Those things are considered key in building the case for a cause-and-effect relationship.

A number of studies have found that non-smokers who regularly breathe in other people's tobacco smoke have an increased risk of developing heart disease or certain cancers, including lung tumors.

In the U.S., the most recent Surgeon General's report said there was "suggestive" evidence that secondhand smoke might boost people's risk of stroke and emphysema, also known as chronic obstructive pulmonary disease or COPD.


But the evidence was considered insufficient to say there was a "causal relationship," Cohen noted.

"This type of study," she said, "is important for adding to evidence of a causal relationship."

Cohen also said it was "huge" that the information was coming from China. "It's the country with the most number of smokers," she pointed out. And, she said, it is trailing other nations in anti-smoking education and tobacco control.

The current findings are based on 910 adults who were followed over almost two decades.

At the start, 44 percent said they lived with a smoker, while 53 percent said they inhaled secondhand smoke at work.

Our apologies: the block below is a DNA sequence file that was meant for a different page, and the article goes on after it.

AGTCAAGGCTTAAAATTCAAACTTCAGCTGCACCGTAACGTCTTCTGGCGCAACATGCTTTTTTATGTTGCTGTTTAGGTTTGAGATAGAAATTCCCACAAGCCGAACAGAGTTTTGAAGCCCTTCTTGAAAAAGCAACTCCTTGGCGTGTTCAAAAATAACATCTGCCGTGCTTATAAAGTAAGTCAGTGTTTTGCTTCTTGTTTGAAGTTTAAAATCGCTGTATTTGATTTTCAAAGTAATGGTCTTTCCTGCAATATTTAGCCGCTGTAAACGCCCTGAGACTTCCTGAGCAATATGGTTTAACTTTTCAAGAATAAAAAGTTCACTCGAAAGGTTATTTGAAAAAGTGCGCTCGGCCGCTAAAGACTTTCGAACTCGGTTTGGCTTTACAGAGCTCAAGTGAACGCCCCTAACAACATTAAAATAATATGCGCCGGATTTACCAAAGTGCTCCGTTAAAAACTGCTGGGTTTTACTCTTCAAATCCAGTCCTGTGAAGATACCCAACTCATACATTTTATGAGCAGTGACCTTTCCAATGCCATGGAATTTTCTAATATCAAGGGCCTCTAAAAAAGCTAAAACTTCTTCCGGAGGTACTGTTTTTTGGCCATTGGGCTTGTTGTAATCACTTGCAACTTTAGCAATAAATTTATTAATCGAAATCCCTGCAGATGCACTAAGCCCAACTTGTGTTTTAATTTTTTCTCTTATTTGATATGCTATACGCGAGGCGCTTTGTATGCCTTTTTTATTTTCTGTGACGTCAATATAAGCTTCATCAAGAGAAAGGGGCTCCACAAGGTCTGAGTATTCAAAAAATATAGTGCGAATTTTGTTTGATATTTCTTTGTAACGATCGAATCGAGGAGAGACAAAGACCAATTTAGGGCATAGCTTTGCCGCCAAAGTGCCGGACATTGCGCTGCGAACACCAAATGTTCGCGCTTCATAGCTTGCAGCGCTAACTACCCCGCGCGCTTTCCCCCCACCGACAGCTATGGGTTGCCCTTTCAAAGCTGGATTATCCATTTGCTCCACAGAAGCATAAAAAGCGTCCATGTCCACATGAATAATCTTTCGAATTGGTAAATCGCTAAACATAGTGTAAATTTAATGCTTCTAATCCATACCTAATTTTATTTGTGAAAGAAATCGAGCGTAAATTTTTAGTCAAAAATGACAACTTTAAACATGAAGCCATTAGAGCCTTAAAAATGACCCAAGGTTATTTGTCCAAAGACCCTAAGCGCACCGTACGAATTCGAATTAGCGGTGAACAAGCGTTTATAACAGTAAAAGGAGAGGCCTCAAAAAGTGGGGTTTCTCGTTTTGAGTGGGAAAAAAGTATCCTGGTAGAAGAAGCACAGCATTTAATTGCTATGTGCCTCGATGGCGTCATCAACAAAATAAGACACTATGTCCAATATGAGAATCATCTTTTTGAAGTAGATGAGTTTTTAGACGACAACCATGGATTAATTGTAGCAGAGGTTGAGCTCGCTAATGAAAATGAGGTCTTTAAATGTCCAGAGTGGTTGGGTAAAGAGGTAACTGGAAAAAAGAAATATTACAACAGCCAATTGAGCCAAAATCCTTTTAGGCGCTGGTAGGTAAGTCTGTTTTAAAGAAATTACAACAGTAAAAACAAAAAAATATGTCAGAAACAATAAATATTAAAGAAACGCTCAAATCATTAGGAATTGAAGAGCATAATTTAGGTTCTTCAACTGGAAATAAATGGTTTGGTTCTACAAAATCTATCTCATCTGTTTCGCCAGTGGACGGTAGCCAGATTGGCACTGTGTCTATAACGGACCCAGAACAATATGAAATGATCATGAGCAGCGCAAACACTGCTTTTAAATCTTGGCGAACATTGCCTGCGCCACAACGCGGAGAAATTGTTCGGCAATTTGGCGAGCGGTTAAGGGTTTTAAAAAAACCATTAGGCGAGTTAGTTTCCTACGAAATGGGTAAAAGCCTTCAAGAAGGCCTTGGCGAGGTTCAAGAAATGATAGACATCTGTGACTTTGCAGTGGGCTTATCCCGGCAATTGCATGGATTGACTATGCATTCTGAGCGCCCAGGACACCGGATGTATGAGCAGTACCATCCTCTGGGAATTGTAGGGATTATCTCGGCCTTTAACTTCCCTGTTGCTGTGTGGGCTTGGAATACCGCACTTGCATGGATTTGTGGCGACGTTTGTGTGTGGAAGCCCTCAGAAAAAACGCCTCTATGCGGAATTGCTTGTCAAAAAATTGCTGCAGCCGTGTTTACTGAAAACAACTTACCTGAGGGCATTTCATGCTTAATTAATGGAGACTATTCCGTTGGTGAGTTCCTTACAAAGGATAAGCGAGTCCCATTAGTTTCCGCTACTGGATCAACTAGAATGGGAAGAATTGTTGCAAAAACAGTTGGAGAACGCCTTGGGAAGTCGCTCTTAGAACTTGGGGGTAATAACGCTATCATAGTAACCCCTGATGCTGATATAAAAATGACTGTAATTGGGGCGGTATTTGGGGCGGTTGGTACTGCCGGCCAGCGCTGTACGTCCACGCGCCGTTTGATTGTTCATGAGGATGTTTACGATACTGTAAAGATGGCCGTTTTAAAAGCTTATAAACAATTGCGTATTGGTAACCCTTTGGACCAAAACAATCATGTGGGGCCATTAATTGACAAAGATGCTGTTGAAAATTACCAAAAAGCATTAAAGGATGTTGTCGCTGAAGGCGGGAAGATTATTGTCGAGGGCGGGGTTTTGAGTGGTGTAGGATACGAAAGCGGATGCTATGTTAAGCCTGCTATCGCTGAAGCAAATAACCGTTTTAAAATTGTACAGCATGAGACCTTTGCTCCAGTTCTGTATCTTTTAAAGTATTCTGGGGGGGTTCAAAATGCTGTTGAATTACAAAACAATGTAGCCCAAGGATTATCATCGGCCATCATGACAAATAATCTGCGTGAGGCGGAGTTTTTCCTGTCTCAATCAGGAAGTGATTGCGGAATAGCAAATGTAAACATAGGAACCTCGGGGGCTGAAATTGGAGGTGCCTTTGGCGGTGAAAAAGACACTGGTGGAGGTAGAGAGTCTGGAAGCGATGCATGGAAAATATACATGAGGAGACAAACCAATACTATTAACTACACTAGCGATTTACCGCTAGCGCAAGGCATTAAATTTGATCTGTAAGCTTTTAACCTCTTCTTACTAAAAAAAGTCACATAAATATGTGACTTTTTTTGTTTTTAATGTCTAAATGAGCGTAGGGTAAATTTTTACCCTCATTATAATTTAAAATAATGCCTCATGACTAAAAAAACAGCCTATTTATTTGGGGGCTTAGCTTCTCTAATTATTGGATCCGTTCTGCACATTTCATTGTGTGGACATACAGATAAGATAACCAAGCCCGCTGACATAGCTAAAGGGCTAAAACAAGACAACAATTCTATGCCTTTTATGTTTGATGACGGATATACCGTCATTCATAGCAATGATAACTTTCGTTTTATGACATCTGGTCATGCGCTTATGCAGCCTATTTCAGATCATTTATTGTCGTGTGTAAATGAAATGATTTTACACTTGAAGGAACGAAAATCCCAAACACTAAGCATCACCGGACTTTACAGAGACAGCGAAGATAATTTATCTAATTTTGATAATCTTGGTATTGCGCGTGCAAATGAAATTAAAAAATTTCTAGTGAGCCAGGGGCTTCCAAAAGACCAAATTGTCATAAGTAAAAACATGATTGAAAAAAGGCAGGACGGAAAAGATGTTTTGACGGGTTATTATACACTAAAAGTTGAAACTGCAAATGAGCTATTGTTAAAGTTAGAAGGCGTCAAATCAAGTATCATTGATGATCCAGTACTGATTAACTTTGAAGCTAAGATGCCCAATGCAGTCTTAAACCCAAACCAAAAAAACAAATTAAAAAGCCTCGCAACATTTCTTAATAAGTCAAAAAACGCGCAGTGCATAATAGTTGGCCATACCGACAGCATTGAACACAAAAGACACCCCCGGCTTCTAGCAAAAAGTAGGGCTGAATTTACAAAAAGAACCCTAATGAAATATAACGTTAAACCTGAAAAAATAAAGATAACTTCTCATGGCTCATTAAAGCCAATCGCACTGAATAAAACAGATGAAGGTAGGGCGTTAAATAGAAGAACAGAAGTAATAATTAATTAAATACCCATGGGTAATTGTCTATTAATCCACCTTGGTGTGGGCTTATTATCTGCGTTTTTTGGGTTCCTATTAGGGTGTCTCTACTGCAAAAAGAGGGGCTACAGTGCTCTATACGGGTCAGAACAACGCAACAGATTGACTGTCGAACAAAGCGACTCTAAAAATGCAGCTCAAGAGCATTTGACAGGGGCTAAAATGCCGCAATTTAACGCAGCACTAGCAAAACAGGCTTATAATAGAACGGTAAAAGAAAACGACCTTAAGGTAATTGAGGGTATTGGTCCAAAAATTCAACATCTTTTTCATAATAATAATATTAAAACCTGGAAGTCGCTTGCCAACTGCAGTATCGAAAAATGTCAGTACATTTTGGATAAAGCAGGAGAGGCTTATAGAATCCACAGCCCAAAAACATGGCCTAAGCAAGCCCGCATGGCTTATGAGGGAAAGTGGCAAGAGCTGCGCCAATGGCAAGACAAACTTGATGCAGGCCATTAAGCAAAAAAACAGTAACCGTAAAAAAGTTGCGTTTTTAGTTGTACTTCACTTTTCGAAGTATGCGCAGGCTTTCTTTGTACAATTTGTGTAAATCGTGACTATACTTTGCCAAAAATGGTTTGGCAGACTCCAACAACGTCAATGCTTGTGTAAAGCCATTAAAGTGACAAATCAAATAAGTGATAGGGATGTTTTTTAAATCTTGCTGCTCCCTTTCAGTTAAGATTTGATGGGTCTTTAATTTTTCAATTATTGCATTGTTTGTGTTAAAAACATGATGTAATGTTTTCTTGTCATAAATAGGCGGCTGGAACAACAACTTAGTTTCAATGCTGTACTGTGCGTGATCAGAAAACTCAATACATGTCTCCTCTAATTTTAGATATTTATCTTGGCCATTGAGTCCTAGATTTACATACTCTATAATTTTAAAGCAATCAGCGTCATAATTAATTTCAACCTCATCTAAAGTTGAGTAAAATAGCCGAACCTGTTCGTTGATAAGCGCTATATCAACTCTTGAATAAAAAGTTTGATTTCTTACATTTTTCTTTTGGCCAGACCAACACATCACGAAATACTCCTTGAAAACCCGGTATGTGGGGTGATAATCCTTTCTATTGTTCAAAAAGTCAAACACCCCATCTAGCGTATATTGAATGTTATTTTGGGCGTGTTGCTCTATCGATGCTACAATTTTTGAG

Over the following years, 249 study participants died. And the risks of death from heart disease, stroke, lung cancer and emphysema were all two to three times higher among people exposed to secondhand smoke.


Among men, for example, 11 percent of the 271 men exposed to secondhand smoke died of stroke. That compared with 6.5 percent of the 168 men who lived and worked in smoke-free surroundings.

The numbers of people who died of each specific cause were fairly small, which is a limitation.

"When numbers get small," Cohen said, "it makes it more difficult to get a precise estimate" of risks.

But she said the results do support evidence that secondhand smoke may boost the risks of not only heart disease and certain cancers, but stroke and emphysema as well.

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Monday June 26 Day 829

Posted by Thomas3.20.2010 Jun 26, 2012

TODAY is THE MOST IMPORTANT DAY of my Recovery! Just for TODAY I pledge N.O.P.E. and N.E.F.!

[ N.O.P.E. = Not One Puff Ever! ]

[ N.E.F.= Never Ever Forget!!! ]

I will protect my Quit NO MATTER WHAT!

Are you ready to pledge?